Stateful Scaling: Laravel Session Management in Kubernetes Clusters

By Akash
on 16-01-2024 12:45 PM

Kubernetes is an excellent option for scaling Laravel applications. Kubernetes offers scalability, high availability, service discovery, and load balancing. Specifically for Laravel deployments, Kubernetes can help with stateless horizontal scaling, easy management of background processing, and storage flexibility.
But it can come at a cost. The ephemerality of Kubernetes pods and the way they scale makes session management in Laravel difficult. Using the default file session driver can lead to lost data if the pod restarts or is replaced, so developers must shift to a different mechanism.
Here, we want to take you through some of the gotchas in Laravel session management you’ll experience as you move to a Kubernetes deployment. The good news is that they are all fixable with an understanding of the internal workings of containerization.

The Benefits of Using Kubernetes With Laravel
Let’s start with why you might want to do this. You can deploy Laravel applications in myriad different ways, so why choose one that will immediately give you this session headache? Well, the core benefits of deploying a Laravel application on Kubernetes are:

1.Stateless horizontal scaling. Laravel is inherently designed to be stateless for most of its components (excluding sessions and cache if stored locally). This design complements Kubernetes’ scaling capabilities. When traffic to your Laravel application increases, Kubernetes can quickly spawn more replicas of your Laravel application to handle the load, and vice-versa when traffic decreases.

2.Background processing. Laravel’s job and queue system, built around tools like Laravel Horizon, can benefit from Kubernetes’ deployment strategies. For instance, worker containers can be scaled independently of the main application, allowing for effective processing of queued jobs.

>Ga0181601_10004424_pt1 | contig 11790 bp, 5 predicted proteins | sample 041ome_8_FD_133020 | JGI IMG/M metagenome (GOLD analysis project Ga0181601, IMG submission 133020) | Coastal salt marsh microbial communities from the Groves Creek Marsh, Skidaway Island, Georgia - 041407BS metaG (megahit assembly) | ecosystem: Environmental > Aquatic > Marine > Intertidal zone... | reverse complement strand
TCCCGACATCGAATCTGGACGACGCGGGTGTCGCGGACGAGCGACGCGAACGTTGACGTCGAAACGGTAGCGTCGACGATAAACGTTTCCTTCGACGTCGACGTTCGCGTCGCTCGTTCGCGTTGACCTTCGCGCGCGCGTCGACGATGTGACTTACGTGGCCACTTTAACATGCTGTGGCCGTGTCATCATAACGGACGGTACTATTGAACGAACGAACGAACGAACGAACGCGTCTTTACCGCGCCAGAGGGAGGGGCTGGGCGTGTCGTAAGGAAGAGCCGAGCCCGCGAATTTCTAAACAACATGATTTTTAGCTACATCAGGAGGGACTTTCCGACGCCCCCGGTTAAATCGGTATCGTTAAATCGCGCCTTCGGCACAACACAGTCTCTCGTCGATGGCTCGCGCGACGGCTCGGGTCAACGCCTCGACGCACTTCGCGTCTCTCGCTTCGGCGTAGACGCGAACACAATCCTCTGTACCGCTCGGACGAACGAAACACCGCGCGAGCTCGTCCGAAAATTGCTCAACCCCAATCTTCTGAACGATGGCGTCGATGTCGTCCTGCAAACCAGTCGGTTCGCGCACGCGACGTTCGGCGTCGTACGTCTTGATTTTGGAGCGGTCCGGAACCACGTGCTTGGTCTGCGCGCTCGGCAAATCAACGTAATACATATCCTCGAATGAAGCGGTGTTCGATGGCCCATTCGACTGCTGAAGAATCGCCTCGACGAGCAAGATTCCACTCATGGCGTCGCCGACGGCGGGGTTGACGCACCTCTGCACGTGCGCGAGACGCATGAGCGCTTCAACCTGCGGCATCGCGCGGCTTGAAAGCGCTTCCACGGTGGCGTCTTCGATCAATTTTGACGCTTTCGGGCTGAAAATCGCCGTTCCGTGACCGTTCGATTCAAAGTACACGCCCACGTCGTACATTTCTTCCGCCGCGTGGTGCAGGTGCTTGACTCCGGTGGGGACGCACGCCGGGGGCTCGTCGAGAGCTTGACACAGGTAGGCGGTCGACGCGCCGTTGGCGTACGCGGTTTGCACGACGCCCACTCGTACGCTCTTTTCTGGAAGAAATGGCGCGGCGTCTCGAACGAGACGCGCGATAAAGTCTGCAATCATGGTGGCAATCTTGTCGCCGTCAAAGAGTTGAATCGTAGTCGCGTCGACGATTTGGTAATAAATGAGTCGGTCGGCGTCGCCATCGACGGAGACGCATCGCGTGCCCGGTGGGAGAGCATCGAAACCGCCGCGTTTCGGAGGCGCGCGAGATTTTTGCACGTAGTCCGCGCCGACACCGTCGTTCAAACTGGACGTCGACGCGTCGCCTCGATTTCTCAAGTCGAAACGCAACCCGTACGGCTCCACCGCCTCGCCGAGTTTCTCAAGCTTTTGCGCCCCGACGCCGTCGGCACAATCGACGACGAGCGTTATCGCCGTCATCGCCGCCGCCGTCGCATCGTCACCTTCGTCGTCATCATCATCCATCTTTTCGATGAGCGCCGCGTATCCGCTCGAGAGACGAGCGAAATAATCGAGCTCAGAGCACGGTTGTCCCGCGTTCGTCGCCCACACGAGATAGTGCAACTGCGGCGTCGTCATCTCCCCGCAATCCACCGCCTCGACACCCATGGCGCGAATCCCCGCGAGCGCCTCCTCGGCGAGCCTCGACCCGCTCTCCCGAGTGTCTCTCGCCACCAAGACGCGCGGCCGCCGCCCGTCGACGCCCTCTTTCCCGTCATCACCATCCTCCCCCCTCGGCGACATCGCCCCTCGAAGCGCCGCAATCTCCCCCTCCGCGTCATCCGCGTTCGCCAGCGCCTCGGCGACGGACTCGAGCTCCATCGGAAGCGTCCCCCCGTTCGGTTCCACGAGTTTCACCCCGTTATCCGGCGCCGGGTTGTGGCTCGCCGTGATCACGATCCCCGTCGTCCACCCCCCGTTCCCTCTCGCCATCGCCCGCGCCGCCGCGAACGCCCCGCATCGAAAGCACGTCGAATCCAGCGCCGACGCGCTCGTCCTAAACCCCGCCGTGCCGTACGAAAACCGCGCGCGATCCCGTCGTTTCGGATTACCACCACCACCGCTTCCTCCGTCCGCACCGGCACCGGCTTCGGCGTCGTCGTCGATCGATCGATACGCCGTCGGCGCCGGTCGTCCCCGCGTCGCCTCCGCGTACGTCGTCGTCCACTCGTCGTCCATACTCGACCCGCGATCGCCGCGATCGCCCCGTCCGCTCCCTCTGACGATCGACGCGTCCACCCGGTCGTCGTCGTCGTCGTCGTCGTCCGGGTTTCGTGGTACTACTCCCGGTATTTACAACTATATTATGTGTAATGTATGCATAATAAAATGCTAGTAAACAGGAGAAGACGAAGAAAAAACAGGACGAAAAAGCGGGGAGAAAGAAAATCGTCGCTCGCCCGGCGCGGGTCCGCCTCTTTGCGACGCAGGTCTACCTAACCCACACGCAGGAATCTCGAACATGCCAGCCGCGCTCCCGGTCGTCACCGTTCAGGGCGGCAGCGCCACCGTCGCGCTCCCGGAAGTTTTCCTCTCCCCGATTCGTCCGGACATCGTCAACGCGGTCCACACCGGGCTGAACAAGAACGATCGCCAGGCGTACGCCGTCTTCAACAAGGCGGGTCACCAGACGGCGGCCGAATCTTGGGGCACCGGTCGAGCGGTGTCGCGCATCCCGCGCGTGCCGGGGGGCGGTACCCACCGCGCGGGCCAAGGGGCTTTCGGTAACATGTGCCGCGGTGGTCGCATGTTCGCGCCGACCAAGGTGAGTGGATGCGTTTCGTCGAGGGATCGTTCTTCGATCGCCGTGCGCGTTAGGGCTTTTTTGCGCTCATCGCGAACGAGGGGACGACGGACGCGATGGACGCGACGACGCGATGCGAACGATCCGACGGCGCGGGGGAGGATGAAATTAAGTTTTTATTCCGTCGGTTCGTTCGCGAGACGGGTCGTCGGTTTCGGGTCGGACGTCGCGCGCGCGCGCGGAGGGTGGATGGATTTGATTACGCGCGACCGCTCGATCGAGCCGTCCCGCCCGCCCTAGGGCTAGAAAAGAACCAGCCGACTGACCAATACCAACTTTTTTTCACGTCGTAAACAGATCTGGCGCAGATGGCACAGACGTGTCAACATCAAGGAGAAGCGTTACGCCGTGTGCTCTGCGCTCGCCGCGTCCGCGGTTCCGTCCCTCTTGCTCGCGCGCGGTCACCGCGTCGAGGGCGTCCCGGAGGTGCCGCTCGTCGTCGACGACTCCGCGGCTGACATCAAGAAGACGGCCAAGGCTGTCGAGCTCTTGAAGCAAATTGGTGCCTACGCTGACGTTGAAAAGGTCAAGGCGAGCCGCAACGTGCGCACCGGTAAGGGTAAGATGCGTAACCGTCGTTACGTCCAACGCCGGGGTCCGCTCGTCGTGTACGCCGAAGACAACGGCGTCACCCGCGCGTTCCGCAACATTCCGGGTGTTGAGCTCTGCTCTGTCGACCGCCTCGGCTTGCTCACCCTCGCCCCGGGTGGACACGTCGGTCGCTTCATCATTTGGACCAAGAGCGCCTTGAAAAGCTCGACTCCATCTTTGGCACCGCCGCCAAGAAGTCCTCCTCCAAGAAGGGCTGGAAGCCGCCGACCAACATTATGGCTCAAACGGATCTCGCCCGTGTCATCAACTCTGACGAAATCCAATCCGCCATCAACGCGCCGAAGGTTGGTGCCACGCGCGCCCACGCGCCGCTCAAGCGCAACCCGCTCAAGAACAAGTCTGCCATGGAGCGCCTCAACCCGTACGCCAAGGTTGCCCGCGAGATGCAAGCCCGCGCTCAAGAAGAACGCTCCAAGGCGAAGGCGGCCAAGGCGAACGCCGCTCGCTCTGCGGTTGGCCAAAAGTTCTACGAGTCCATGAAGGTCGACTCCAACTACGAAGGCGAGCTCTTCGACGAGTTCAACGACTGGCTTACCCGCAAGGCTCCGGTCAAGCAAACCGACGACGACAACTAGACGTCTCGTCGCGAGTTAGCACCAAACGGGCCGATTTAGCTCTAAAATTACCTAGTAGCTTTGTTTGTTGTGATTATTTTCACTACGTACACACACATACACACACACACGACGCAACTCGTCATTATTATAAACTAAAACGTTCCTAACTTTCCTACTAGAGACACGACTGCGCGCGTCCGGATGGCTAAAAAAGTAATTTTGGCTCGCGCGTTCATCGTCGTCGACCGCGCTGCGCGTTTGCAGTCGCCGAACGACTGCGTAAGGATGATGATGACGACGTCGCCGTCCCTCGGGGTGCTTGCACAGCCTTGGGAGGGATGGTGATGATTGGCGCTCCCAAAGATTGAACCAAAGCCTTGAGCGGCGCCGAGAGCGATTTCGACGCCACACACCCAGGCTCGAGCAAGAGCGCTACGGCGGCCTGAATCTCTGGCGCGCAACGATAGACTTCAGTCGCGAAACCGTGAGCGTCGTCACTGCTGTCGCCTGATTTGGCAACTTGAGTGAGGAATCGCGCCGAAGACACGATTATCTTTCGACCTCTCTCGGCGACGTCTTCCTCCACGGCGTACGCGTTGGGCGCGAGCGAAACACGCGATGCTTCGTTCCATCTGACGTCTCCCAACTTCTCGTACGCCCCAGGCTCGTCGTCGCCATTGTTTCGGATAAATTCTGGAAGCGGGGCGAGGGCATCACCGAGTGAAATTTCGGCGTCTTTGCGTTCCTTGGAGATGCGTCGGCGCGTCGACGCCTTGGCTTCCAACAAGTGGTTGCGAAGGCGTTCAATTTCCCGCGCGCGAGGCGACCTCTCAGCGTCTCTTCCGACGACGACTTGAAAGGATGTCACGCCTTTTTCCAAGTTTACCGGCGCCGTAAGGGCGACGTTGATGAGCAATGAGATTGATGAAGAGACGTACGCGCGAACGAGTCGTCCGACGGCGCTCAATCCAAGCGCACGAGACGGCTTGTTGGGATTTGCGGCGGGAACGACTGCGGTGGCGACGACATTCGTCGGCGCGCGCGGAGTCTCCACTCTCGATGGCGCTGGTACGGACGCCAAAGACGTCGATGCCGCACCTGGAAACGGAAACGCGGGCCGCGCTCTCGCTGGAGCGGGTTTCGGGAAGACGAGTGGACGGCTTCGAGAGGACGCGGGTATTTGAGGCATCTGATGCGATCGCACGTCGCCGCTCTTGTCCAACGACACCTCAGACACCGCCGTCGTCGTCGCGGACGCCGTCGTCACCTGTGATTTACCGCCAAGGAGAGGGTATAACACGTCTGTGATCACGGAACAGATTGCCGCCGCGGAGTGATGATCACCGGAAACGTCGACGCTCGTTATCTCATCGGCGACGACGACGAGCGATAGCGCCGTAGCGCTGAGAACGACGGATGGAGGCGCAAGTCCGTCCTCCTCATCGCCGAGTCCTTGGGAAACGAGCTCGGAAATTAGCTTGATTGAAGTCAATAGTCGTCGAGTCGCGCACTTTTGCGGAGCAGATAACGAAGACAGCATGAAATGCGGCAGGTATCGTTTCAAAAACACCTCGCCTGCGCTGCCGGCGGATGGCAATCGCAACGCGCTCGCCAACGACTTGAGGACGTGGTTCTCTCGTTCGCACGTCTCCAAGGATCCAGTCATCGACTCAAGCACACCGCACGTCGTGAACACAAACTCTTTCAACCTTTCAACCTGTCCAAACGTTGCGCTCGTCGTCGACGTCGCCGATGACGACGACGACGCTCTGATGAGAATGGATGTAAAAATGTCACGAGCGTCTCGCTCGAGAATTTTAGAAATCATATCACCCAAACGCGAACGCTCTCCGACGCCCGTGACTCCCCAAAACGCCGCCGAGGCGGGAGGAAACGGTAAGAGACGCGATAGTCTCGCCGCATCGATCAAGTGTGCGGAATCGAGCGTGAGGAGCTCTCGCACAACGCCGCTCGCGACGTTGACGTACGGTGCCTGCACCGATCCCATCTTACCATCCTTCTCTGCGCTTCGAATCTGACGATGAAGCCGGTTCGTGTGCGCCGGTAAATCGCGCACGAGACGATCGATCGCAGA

3.Configuration management. Laravel’s configuration system relies heavily on environment variables. Kubernetes’ ConfigMaps and Secrets make it easy to manage and inject these environment variables consistently and securely across different environments (development, staging, production).

4.Storage flexibility. If your Laravel application requires file storage (for example, for user uploads), Kubernetes offers Persistent Volume Claims (PVCs) that abstract the underlying storage backend. This means your Laravel application can seamlessly store files whether you’re on cloud object storage, a block storage device, or a network file system.

5.Service mesh integration. If you adopt a service mesh like Istio with your Laravel application on Kubernetes, you gain enhanced observability, traffic management, and security features without modifying the Laravel application itself.

However, while Kubernetes offers these benefits, it also introduces complexity, with session management being a casualty of this complexity. One of the benefits above is a primary culprit in causing session management problems–stateless horizontal scaling. This causes session management problems by introducing multiple replicas of your Laravel application, which may not inherently share session state.
In traditional single-server setups, a user’s session data is typically stored locally, making it instantly available for subsequent requests from that user. In Kubernetes, with multiple replicas handling requests, a user may be served by a different replica with each request.